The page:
On Saturday February 26, 2011 the Omloop Het Nieuwsblad traditionally kicks off the Belgian road cycling season. The race is the first 1.HC race of the season, featuring on the Continental calendar of the UCI. The Omloop is part of the Flanders Classics federation of Flemish one-day races. The race is also known as the Omloop Het Volk but for the not-so-fluent Dutch-speaking cycling fans – and maybe last year's winner Juan Antonio Flecha (Sky) – there's also the option to refer to the race as Ghent-Ghent.
The 66th edition of the 'Omloop' kicks off on Saturday at 11:30 on the historical St-Peter's square in the Ghent city centre for the Elite Men. The Women's race kicks off five minutes earlier in the outskirts of Ghent. Both races arrive on the St-Peter's square respectively at around 3PM and 4:30PM.
Non-Belgian one-day specialists like Fabian Cancellara (Leopard-Trek) and Heinrich Haussler (Garmin-Cervélo) are postponing their season debut on the famous Flemish short cobbled hills and prefer to focus on the true Monuments like the Tour of Flanders and Paris-Roubaix. The local fans don't mind their absence and the lack of road racing up until now in their hood as they're coming straight off the muddy cyclo-cross meadows, quickly switching their misspelled Sven Nijs jacket for the ubiquitous Tom Boonen fan kit. The 30-year-old is still the most popular Flemish rider but somehow never managed to win the Omloop.
"The opening weekend has never been my priority, but often I'm in good shape. I can't complain about my winter so I expect to be at the expected level. I want to play a role of importance," Boonen told Sporza.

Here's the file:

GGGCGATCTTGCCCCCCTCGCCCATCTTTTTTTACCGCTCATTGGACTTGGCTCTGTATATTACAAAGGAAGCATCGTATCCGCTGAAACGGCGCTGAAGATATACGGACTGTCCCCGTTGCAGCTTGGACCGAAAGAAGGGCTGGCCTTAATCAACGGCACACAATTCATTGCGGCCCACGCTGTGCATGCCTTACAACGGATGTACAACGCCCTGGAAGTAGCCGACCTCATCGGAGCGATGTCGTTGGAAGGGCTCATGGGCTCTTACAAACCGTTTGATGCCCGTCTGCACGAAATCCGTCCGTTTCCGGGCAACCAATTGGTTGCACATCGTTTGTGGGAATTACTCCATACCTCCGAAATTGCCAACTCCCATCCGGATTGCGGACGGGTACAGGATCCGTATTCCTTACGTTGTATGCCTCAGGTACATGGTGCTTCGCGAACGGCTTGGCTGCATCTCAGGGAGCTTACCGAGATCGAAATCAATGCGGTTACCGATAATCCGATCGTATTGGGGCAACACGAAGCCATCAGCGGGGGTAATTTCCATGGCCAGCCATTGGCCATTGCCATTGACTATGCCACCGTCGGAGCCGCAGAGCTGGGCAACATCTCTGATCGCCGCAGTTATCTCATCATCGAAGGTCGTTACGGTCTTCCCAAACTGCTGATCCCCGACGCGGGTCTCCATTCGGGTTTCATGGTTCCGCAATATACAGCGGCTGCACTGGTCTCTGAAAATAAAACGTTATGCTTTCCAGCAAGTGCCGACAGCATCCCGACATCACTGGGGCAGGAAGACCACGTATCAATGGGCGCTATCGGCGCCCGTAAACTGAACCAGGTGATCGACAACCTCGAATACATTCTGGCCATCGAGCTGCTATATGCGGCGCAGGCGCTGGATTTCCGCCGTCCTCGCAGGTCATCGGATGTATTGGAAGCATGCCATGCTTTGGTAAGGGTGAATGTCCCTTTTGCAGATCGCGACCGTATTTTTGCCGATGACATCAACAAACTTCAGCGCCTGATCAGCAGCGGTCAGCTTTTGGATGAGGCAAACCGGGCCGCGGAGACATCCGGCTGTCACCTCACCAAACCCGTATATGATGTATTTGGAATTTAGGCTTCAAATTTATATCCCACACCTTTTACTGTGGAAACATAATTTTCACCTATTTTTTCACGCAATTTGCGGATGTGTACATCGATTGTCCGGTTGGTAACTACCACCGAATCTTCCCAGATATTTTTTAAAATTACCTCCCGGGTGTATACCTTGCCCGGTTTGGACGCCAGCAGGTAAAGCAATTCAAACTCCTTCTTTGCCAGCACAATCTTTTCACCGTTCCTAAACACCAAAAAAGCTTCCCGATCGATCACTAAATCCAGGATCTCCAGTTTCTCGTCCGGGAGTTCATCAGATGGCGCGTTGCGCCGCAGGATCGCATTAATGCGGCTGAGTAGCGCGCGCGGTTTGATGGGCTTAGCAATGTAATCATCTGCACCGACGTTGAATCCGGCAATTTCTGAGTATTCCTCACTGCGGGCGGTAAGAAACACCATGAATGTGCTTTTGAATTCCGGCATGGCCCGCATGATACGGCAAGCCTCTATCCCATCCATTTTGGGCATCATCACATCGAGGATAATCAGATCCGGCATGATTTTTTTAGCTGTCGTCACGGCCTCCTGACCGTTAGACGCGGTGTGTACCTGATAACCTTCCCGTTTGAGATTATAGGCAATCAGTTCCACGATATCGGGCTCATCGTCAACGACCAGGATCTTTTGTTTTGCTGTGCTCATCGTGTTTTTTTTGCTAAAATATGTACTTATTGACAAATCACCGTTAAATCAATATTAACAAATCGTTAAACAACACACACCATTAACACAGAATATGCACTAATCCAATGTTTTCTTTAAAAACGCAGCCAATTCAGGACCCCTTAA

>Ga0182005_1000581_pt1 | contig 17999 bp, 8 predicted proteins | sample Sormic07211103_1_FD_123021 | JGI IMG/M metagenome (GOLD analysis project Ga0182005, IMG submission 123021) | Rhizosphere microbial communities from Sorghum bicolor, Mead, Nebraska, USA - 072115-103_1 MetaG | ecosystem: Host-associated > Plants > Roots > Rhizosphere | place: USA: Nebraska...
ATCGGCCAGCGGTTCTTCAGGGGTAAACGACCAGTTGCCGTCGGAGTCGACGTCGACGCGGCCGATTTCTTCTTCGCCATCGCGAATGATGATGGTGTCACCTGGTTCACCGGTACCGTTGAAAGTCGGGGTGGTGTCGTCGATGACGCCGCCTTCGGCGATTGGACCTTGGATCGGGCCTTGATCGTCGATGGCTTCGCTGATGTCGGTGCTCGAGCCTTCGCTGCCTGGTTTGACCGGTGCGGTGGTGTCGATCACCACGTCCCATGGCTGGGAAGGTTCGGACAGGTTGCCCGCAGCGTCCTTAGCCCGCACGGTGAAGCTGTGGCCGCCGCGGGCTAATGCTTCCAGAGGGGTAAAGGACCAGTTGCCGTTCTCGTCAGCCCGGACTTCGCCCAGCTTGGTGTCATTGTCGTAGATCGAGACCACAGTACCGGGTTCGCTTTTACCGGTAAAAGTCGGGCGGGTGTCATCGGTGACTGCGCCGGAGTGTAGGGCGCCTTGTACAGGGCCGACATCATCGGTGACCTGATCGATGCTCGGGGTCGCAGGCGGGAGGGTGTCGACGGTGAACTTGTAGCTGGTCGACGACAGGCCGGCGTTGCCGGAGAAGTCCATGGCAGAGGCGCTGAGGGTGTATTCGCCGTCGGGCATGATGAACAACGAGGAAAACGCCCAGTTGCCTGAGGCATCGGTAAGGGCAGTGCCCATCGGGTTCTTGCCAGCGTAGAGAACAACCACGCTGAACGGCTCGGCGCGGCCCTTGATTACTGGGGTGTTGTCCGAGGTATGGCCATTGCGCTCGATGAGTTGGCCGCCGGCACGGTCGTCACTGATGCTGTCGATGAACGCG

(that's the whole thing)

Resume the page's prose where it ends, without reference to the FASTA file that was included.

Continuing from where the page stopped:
Another Belgian might be able to unite the Flemish and Wallonian cycling fans and that rider is Philippe Gilbert (Omega Pharma-Lotto). Coming fresh from a stage win in the Volta ao Algarve the 28-year-old can become the fourth rider to win the Omloop three times. The last rider to get three wins was current race director Peter Van Petegem who has redesigned the course for the 2011 edition.
Officially nine climbs and nine sections of pavé are featuring the 203km long course in the province of East-Flanders. The first three climbs are scheduled after the 70km mark.
"Those hills aren't a real problem. It's in between the climbs that the pace never drops back: false flat, small farm roads, short climbs that don't feature on the road guide. The riders will quickly feel their legs; it will be a war of attrition," Katusha director sportif Jef Braeckevelt told organizing newspaper Het Nieuwsblad.
The big guns are expected to ride near the front once past the city of Ronse and the climb up the Kruisberg hs begun. Traditionally Boonen will test his legs on the following climb, the Taaienberg, but 20 tough kilometres later the finale starts for real. After the third passage of the Haaghoek cobbles the riders turn left towards the Leberg and right after that climb the Molenberg follows.
"That one's crucial because it's very narrow. You have to battle for a few kilometres to stay near the front and after the climb it's wide-open terrain so the wind can play its role," Braeckevelt said.
From there it's still more than 30km on often cobbled roads back towards Ghent. Looking at the palmarès of the Omloop we're seeing names of strong men like Flecha, Gilbert, current world champion Thor Hushovd, Filippo Pozzato and Nick Nuyens. Taking the new course in mind one can't expect a nobody to add his name to the impressive list of winners on Saturday afternoon.
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March issue of Procycling out nowFeaturing an exclusive interview with Philippe Gilbert